Thursday, December 07, 2006

SHOULD PROPERTY OWNERS BE REQUIRED TO FINISH THEIR BUILDINGS?

I am asking the Town Board to consider adopt abandoned properties legislation - requiring property owners that start construction to complete construction within a reasonable period of time. There are some properties in the town that are eyesores -construction started but never was completed. Neighbors feel this has a negative impact on property values. What are your thoughts? What suggestions do you have for legislation?

7 comments:

hal samis said...

I am not sure that just because construction has stopped, that one can call these properties as abandoned. One test would be if the owner is still paying taxes on the property and is still paying whatever mortgages may exist.

Although I recognize the Orchard Hill situiation as the stimulus for this posting, there are other things (which are not the story in Orchard Hill) that may cause uncompleted construction.

The builder may have run out of money, whether he is using his own capital or his lender has enforced a stop work clause.

The economics of the project may change. The housing market is tanking. A house may be completed too late for profitable sale. Why would the builder pour more money into a project if he feels that he would lose money on the sale? It would be a better business decision to complete the job when the market for sales is more favorable.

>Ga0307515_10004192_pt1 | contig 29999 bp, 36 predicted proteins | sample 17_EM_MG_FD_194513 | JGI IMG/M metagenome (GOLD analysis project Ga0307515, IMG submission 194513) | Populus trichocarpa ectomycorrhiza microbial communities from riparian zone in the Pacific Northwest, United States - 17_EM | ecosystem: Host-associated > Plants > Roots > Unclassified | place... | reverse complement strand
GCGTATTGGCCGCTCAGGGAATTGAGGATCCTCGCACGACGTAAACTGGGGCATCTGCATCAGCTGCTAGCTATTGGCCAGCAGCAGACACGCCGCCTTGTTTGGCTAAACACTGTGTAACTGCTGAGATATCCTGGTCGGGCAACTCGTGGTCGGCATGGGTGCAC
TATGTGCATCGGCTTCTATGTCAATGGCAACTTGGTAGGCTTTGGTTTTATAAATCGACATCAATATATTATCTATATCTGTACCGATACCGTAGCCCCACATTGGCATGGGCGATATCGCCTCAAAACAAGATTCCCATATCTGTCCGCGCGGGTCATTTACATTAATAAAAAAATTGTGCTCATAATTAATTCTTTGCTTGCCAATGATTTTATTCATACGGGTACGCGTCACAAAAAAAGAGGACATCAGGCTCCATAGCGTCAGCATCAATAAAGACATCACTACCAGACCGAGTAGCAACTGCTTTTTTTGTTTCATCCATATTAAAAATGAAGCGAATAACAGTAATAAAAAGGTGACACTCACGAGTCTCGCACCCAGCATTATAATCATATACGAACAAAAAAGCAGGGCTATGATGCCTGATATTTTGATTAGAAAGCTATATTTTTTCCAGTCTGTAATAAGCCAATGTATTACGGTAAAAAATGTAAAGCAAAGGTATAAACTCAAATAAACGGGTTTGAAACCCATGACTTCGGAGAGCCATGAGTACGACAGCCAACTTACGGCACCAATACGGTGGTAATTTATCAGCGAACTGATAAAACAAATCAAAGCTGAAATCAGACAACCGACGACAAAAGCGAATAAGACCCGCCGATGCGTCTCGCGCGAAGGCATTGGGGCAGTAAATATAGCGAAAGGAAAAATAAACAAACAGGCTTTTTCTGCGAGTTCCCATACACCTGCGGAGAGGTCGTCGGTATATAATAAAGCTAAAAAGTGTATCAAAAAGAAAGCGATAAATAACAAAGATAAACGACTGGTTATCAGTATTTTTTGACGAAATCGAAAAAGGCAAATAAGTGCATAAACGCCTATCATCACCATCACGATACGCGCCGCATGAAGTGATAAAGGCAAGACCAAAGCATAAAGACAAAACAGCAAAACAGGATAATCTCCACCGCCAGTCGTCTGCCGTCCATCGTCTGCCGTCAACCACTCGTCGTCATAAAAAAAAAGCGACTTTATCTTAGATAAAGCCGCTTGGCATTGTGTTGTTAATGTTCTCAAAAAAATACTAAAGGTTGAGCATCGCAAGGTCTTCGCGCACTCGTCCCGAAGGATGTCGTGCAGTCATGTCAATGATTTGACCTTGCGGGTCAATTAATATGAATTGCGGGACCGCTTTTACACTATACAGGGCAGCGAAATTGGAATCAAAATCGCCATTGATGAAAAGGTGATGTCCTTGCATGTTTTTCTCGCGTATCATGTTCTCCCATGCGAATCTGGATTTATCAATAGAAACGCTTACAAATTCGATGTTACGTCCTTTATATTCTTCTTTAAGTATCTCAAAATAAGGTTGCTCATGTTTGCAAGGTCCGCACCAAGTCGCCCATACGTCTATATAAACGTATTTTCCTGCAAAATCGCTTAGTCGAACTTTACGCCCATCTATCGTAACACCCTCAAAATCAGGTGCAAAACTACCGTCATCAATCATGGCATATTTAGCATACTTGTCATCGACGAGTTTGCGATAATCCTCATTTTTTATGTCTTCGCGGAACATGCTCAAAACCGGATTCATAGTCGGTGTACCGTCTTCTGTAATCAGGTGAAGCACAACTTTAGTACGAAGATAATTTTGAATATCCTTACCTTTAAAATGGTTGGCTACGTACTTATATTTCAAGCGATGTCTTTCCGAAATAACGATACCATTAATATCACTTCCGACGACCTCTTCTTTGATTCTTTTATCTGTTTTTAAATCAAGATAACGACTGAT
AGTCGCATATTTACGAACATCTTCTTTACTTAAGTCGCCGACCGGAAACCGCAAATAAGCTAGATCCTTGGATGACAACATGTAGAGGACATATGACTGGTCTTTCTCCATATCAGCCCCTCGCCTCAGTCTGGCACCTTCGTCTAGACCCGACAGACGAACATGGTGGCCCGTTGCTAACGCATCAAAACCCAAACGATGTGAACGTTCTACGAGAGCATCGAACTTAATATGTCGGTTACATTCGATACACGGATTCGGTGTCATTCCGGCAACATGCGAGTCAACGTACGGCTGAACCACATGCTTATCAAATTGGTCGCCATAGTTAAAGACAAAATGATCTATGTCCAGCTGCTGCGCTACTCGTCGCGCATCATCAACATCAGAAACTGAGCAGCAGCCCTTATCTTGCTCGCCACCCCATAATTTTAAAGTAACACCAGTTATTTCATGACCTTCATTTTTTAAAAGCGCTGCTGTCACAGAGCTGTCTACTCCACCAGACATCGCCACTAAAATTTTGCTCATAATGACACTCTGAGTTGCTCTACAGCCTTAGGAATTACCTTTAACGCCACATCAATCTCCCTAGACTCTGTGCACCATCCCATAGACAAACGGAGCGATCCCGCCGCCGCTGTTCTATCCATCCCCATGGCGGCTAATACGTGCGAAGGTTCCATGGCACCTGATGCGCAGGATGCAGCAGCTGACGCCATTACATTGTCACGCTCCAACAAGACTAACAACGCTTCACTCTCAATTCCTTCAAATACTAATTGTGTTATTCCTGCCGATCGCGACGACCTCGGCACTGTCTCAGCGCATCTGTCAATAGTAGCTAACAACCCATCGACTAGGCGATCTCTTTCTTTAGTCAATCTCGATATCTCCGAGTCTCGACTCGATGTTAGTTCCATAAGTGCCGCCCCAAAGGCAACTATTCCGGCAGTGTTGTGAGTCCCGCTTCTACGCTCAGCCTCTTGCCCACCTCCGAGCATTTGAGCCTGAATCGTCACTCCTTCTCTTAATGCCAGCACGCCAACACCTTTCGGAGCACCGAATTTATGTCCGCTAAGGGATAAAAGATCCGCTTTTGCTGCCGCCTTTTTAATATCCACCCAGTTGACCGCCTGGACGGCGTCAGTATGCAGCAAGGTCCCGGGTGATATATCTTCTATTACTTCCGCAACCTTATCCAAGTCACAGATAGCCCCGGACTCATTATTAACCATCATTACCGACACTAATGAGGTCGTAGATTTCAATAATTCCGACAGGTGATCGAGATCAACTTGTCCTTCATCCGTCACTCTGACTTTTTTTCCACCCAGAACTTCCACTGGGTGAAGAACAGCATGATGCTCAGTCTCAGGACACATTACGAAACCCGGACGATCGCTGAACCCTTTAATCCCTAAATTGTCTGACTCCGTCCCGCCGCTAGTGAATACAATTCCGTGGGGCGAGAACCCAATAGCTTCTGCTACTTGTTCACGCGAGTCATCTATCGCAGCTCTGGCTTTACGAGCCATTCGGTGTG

What do you do in a situation, like the vacant health club on Central Avenue, in which the tenant, no longer in occupancy, was still paying rent through the expiration of the lease?

In a slightly different twist, I understand that there is a house in Ardsley at which the owner has maintained a veritable junkyard on the front porch. This is viewed as an eyesore also. Apparently, the matter cannot be resolved by the fire department (volunteer) or the building inspector, etc.

What I am leading up to is that there should be some acknowledgement of a broader principle which is at stake: where do private property rights end and where do the "good of the neighbors/community rights" start?